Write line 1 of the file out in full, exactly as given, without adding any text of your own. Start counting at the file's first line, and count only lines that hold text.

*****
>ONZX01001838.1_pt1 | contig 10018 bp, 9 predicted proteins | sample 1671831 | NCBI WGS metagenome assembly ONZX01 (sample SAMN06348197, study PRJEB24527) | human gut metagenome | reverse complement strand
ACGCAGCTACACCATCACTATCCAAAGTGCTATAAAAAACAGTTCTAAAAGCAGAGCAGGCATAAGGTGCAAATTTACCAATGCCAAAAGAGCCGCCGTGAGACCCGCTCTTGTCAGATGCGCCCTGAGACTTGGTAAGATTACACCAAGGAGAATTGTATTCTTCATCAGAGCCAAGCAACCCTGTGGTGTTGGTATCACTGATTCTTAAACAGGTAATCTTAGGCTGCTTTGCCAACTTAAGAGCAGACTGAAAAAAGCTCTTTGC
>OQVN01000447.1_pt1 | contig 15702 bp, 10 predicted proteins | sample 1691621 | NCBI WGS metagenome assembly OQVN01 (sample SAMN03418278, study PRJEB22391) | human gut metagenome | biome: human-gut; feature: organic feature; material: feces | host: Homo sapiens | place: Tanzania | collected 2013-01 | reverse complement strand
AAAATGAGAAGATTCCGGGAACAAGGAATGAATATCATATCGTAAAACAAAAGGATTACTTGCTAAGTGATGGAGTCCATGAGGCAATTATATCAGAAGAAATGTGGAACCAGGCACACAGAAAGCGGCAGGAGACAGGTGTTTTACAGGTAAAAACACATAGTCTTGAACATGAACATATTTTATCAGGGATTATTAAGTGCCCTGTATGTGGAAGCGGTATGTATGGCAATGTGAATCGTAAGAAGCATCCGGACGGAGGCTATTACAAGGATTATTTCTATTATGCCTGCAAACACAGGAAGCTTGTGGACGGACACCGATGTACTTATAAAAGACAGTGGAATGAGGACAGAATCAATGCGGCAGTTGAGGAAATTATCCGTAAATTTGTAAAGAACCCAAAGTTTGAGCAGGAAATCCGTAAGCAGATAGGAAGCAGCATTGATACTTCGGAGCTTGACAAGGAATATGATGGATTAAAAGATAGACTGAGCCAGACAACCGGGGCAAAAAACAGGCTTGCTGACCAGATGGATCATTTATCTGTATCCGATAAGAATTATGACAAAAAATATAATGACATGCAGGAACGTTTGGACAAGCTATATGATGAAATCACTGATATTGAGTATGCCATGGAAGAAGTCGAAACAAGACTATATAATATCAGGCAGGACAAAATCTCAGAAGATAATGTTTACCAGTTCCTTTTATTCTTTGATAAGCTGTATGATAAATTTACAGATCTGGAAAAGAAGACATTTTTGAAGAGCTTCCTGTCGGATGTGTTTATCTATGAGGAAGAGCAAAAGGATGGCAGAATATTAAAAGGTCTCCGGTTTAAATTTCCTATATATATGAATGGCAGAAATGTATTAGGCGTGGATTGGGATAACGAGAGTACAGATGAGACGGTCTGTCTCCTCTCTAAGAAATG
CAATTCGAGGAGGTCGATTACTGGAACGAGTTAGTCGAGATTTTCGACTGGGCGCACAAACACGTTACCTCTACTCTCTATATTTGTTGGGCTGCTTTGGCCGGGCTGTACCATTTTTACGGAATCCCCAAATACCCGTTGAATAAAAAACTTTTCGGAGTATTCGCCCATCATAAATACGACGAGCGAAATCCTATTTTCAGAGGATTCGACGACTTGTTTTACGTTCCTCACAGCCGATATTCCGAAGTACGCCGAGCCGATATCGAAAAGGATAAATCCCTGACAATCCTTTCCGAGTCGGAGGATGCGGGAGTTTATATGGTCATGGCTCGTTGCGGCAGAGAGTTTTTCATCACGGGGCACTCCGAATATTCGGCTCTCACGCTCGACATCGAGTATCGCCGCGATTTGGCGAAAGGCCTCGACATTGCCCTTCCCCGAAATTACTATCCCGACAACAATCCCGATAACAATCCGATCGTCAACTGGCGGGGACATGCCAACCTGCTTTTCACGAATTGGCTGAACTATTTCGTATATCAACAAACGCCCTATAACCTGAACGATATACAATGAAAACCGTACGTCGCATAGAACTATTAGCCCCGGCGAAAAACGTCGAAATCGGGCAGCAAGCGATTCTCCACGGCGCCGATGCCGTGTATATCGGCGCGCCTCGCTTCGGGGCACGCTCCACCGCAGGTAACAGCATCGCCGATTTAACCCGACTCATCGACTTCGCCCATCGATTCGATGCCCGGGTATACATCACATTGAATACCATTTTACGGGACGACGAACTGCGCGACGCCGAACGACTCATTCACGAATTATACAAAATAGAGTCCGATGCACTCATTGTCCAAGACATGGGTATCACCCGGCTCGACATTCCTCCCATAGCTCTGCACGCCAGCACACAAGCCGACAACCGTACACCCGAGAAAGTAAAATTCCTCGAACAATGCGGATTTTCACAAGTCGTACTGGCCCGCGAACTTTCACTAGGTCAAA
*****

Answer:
>ONZX01001838.1_pt1 | contig 10018 bp, 9 predicted proteins | sample 1671831 | NCBI WGS metagenome assembly ONZX01 (sample SAMN06348197, study PRJEB24527) | human gut metagenome | reverse complement strand